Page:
Genomes of Darwin’s finches may explain the shape of human faces

JPTenor/Alamy

Genomes of Darwin’s finches may explain the shape of human faces

When the HMS Beagle dropped anchor off the Galápagos archipelago in 1835, Charles Darwin was struck by the fact that each small island seemed to be home to a unique finch. The birds he collected—later found to belong to 15 distinct species of the subfamily Geospizinae—helped shape his ideas on evolution and became a textbook example of how species can adapt to new environments. That’s because each finch had a beak optimized for its own island’s most abundant food source, from cactus pulp to flowers or insects. Now, researchers have nailed the genetics behind these iconic beak shapes. When the team sequenced the genomes of 120 individual birds, it discovered a gene, ALX1, that varies between species with large or small, pointy or dull beaks. But the gene also had slight variations even between some birds of the same species, the researchers report online today in Nature. Medium ground finches (Geospiza fortis), like the bird shown above, were known to have undergone rapid genetic changes in the mid-2000s in response to a new, larger finch setting up house in their territory. And the genetic study revealed that they had different versions of ALX1 depending on their beak's exact shape. In humans, mutations in the same gene have been linked to frontonasal dysplasia, a birth defect that can range in severity from distinctly wide features or a cleft palate to more serious skull and brain malformations. The researchers hypothesize that smaller variations in ALX1 could be responsible for the diversity of face shapes among people.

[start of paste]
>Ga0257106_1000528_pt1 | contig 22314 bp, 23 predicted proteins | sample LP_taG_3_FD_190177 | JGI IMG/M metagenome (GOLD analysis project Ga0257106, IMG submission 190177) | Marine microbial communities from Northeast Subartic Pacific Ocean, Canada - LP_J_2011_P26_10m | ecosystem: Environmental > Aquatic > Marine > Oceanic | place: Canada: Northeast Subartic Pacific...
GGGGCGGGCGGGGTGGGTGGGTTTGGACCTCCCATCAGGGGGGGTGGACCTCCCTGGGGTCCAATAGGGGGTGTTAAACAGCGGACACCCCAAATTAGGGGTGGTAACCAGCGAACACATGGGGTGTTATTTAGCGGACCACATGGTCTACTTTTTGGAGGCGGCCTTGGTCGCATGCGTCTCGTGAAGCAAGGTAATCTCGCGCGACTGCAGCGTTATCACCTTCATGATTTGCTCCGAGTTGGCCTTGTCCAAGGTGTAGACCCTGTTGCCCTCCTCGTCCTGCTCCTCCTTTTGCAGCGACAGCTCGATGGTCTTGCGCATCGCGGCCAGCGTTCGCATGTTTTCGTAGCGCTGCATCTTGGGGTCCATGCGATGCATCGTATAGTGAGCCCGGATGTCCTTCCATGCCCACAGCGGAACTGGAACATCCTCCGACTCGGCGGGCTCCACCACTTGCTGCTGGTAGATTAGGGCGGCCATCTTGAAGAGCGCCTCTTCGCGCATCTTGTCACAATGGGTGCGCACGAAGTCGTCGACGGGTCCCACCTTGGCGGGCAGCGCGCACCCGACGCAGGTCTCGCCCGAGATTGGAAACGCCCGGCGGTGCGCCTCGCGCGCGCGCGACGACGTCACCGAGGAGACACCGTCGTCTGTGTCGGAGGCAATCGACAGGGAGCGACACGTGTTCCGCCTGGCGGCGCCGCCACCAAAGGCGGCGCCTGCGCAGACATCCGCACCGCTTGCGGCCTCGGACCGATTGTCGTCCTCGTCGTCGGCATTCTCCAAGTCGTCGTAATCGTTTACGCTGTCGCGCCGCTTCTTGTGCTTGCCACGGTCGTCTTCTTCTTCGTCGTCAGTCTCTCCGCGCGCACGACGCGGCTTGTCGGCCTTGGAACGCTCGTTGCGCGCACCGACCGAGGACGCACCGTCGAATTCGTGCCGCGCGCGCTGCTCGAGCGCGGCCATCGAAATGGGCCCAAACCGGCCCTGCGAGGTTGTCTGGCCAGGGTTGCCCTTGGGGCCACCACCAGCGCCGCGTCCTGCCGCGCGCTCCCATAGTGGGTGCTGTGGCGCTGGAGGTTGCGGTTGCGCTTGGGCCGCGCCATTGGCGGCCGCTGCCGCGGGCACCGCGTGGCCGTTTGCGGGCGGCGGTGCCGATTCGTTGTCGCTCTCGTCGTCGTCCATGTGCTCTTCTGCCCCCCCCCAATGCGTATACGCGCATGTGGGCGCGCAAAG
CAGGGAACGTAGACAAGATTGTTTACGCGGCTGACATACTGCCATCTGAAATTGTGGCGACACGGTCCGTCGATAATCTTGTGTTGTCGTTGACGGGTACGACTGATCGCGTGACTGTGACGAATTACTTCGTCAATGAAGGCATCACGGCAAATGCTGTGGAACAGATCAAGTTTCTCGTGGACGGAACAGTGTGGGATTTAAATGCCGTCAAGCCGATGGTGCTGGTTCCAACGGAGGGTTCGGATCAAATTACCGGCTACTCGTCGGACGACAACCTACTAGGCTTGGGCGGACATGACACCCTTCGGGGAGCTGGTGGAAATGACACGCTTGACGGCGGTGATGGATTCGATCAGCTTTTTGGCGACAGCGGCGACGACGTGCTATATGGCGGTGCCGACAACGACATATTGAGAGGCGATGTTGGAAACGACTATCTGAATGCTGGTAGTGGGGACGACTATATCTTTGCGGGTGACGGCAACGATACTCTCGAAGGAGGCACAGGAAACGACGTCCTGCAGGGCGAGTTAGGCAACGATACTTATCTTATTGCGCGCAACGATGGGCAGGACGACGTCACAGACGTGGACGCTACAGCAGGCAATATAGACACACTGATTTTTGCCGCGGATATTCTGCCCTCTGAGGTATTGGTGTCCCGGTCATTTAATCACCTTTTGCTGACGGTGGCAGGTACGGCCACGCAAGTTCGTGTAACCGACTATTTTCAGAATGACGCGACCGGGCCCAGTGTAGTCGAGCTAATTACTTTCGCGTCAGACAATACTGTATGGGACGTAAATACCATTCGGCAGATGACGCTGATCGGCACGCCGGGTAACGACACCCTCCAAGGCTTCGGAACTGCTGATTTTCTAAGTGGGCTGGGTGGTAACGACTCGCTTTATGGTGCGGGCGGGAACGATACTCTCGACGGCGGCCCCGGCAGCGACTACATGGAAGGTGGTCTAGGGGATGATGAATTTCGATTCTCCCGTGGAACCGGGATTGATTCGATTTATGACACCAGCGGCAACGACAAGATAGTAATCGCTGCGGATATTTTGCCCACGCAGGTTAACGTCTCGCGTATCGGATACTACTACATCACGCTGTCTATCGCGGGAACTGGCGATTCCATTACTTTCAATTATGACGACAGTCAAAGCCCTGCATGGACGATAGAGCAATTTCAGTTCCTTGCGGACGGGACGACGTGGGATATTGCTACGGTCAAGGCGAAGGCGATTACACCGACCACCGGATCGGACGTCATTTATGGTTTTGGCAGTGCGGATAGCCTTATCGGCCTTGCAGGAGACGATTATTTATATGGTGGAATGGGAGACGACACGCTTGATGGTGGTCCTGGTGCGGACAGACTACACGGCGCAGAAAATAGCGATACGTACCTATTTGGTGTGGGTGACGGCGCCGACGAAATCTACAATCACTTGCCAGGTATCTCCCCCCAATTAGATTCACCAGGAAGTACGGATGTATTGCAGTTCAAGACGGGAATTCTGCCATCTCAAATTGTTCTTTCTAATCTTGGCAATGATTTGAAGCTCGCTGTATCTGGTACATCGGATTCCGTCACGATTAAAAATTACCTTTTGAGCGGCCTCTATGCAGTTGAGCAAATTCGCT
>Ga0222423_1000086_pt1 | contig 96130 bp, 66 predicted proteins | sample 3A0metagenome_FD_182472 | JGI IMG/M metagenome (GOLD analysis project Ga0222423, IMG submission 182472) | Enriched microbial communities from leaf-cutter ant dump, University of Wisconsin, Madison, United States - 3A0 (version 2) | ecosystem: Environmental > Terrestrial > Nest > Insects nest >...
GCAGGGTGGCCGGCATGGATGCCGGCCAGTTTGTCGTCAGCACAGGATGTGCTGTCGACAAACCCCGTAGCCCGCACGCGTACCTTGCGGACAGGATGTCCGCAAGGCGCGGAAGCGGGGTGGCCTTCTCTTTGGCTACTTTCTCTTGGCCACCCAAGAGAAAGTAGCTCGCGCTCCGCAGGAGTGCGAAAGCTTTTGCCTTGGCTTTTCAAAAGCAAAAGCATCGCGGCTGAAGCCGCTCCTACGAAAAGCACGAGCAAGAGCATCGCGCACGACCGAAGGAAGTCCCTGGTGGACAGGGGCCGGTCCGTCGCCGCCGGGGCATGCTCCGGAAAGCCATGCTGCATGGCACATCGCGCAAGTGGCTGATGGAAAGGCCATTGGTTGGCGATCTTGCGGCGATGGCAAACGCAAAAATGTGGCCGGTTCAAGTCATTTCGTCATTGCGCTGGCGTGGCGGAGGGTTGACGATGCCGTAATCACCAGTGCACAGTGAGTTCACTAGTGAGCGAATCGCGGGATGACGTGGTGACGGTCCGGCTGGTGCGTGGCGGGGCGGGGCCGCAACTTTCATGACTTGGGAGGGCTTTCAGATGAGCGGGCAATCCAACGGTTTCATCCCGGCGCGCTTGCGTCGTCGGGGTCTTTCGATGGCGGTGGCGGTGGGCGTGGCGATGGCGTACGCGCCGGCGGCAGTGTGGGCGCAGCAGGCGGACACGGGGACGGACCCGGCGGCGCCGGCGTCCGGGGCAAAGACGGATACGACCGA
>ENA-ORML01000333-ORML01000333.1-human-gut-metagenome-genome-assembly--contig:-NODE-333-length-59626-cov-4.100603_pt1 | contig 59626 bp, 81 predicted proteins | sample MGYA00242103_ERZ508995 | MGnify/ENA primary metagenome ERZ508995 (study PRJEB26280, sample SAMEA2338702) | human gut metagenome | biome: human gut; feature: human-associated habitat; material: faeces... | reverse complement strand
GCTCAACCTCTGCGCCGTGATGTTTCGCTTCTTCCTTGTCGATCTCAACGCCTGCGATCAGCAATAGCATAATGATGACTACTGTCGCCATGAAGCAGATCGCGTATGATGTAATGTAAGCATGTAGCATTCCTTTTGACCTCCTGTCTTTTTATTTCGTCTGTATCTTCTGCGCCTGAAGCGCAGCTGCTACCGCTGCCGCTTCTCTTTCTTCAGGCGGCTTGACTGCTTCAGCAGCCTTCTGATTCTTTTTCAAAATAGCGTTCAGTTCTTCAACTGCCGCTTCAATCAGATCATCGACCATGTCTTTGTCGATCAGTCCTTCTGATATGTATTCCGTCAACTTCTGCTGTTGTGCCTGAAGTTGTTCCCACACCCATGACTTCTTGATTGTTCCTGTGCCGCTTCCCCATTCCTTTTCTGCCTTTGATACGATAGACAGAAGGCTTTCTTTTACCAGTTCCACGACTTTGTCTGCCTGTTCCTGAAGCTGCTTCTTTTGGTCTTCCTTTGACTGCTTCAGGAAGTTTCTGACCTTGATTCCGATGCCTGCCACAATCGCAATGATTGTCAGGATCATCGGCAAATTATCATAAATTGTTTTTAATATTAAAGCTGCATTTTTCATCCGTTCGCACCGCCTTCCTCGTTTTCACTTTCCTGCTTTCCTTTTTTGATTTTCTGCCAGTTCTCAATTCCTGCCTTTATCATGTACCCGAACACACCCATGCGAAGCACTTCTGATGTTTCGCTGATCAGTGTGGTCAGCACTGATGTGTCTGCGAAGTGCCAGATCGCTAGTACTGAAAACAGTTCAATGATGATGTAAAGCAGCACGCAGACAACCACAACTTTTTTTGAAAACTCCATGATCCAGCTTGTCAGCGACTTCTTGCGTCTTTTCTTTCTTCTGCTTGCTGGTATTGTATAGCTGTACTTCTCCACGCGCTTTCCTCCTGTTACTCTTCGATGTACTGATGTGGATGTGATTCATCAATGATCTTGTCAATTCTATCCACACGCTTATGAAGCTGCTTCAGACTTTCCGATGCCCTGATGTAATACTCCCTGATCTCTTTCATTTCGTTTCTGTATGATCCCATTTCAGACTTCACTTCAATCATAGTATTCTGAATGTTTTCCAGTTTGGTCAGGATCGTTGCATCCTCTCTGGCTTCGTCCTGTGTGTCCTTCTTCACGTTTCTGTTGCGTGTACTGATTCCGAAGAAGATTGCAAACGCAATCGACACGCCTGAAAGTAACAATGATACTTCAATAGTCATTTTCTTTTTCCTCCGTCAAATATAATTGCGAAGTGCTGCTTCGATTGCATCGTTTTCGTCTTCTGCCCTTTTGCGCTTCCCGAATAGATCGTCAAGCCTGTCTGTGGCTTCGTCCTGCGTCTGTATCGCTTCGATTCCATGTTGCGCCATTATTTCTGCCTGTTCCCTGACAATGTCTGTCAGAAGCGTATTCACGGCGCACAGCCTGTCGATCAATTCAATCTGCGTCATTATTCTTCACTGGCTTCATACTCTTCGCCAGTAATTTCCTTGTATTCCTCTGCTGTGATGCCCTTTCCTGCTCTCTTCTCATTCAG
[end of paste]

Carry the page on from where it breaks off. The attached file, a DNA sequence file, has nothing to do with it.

Follow News from Science

A 3D plot from a model of the Ebola risk faced at different West African regions over time.
dancing shoes